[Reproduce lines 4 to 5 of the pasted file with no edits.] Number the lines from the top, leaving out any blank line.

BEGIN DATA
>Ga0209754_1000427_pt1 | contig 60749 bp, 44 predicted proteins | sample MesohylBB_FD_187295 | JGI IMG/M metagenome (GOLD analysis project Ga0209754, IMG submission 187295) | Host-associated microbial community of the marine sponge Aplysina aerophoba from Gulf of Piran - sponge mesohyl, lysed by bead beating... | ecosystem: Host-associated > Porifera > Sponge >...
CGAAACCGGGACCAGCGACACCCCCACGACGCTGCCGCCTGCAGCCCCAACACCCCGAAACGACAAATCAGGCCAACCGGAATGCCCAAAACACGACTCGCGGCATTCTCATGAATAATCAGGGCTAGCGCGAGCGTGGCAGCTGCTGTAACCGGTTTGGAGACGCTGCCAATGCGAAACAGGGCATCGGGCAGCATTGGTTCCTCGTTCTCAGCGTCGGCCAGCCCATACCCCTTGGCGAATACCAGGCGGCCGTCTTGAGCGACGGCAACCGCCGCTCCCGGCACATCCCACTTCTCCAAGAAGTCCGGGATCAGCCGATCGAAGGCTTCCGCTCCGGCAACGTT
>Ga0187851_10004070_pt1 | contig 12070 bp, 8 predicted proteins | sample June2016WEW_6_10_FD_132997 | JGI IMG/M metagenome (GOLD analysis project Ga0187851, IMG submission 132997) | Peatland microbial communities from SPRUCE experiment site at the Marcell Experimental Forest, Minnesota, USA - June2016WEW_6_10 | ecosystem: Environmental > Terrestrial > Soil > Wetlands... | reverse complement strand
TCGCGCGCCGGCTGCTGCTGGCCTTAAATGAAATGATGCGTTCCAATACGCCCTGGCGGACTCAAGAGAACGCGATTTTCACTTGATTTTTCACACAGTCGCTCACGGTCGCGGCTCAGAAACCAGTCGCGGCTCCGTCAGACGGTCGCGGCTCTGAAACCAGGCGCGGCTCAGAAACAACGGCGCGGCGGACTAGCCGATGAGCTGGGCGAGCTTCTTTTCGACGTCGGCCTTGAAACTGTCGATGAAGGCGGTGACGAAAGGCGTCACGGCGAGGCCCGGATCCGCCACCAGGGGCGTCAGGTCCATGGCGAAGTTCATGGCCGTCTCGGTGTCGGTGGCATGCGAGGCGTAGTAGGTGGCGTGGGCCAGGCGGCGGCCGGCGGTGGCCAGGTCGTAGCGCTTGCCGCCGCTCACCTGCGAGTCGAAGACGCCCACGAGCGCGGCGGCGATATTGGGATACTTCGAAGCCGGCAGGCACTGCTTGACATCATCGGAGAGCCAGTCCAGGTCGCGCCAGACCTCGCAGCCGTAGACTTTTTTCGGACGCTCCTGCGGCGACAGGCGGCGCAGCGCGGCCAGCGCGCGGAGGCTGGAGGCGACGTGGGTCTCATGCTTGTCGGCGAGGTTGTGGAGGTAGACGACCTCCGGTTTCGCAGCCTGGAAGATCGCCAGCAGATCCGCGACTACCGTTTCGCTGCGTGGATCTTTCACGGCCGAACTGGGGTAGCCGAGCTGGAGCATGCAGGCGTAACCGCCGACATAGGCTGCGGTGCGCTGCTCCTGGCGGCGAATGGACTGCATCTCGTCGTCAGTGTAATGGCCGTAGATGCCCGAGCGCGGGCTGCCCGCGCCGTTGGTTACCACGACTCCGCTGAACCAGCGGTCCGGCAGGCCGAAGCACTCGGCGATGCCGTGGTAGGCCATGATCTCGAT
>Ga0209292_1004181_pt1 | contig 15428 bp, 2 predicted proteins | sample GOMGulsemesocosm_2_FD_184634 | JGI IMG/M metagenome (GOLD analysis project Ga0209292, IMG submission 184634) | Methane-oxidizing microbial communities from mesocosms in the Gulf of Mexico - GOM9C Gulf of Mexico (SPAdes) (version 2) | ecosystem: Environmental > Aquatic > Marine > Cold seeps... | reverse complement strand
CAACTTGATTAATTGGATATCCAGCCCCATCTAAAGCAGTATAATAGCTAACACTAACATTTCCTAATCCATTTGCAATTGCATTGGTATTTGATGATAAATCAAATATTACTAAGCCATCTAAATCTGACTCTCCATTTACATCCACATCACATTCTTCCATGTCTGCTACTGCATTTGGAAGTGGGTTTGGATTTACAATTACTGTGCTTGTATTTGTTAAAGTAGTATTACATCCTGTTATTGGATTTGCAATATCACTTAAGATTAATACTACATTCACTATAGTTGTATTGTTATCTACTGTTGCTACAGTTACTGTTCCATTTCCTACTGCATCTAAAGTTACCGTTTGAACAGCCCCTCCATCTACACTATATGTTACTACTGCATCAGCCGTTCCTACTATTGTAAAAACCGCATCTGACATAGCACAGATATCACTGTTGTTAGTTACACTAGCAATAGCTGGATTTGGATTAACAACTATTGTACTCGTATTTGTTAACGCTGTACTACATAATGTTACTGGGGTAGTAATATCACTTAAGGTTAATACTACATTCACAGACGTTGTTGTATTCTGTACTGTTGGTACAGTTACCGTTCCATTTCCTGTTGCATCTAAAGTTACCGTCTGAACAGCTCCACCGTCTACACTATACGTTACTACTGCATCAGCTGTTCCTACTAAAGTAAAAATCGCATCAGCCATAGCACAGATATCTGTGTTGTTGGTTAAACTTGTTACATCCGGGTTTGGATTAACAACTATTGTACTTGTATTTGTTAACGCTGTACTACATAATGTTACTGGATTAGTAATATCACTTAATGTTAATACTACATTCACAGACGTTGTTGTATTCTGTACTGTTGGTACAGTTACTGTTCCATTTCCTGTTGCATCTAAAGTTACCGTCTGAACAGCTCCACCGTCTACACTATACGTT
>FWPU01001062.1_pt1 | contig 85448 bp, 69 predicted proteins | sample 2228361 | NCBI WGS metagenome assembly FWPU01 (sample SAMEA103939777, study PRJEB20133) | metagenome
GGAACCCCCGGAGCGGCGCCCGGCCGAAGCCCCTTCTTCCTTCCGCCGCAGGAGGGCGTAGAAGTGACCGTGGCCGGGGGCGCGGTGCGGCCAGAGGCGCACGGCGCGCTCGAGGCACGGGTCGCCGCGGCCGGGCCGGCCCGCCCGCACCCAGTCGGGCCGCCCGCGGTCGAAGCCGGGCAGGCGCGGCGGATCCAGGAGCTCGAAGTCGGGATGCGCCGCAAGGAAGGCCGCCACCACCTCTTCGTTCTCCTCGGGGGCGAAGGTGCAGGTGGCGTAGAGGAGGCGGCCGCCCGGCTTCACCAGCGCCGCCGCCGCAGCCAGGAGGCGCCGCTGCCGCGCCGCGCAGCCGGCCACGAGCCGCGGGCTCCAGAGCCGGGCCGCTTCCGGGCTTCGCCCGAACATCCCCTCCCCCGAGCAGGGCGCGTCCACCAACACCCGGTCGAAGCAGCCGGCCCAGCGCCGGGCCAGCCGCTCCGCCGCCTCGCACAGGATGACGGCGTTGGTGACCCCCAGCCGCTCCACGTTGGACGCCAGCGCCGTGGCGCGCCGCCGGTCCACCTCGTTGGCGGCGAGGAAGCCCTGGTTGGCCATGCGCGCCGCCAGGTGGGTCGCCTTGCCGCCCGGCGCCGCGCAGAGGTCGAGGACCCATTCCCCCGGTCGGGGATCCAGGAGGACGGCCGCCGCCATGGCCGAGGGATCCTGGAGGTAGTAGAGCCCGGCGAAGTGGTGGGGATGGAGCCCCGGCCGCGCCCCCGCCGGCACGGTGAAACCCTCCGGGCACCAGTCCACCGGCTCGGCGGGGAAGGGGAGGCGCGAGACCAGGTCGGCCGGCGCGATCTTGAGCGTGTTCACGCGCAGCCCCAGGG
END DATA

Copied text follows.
TCGCGCGCCGGCTGCTGCTGGCCTTAAATGAAATGATGCGTTCCAATACGCCCTGGCGGACTCAAGAGAACGCGATTTTCACTTGATTTTTCACACAGTCGCTCACGGTCGCGGCTCAGAAACCAGTCGCGGCTCCGTCAGACGGTCGCGGCTCTGAAACCAGGCGCGGCTCAGAAACAACGGCGCGGCGGACTAGCCGATGAGCTGGGCGAGCTTCTTTTCGACGTCGGCCTTGAAACTGTCGATGAAGGCGGTGACGAAAGGCGTCACGGCGAGGCCCGGATCCGCCACCAGGGGCGTCAGGTCCATGGCGAAGTTCATGGCCGTCTCGGTGTCGGTGGCATGCGAGGCGTAGTAGGTGGCGTGGGCCAGGCGGCGGCCGGCGGTGGCCAGGTCGTAGCGCTTGCCGCCGCTCACCTGCGAGTCGAAGACGCCCACGAGCGCGGCGGCGATATTGGGATACTTCGAAGCCGGCAGGCACTGCTTGACATCATCGGAGAGCCAGTCCAGGTCGCGCCAGACCTCGCAGCCGTAGACTTTTTTCGGACGCTCCTGCGGCGACAGGCGGCGCAGCGCGGCCAGCGCGCGGAGGCTGGAGGCGACGTGGGTCTCATGCTTGTCGGCGAGGTTGTGGAGGTAGACGACCTCCGGTTTCGCAGCCTGGAAGATCGCCAGCAGATCCGCGACTACCGTTTCGCTGCGTGGATCTTTCACGGCCGAACTGGGGTAGCCGAGCTGGAGCATGCAGGCGTAACCGCCGACATAGGCTGCGGTGCGCTGCTCCTGGCGGCGAATGGACTGCATCTCGTCGTCAGTGTAATGGCCGTAGATGCCCGAGCGCGGGCTGCCCGCGCCGTTGGTTACCACGACTCCGCTGAACCAGCGGTCCGGCAGGCCGAAGCACTCGGCGATGCCGTGGTAGGCCATGATCTCGAT
>Ga0209292_1004181_pt1 | contig 15428 bp, 2 predicted proteins | sample GOMGulsemesocosm_2_FD_184634 | JGI IMG/M metagenome (GOLD analysis project Ga0209292, IMG submission 184634) | Methane-oxidizing microbial communities from mesocosms in the Gulf of Mexico - GOM9C Gulf of Mexico (SPAdes) (version 2) | ecosystem: Environmental > Aquatic > Marine > Cold seeps... | reverse complement strand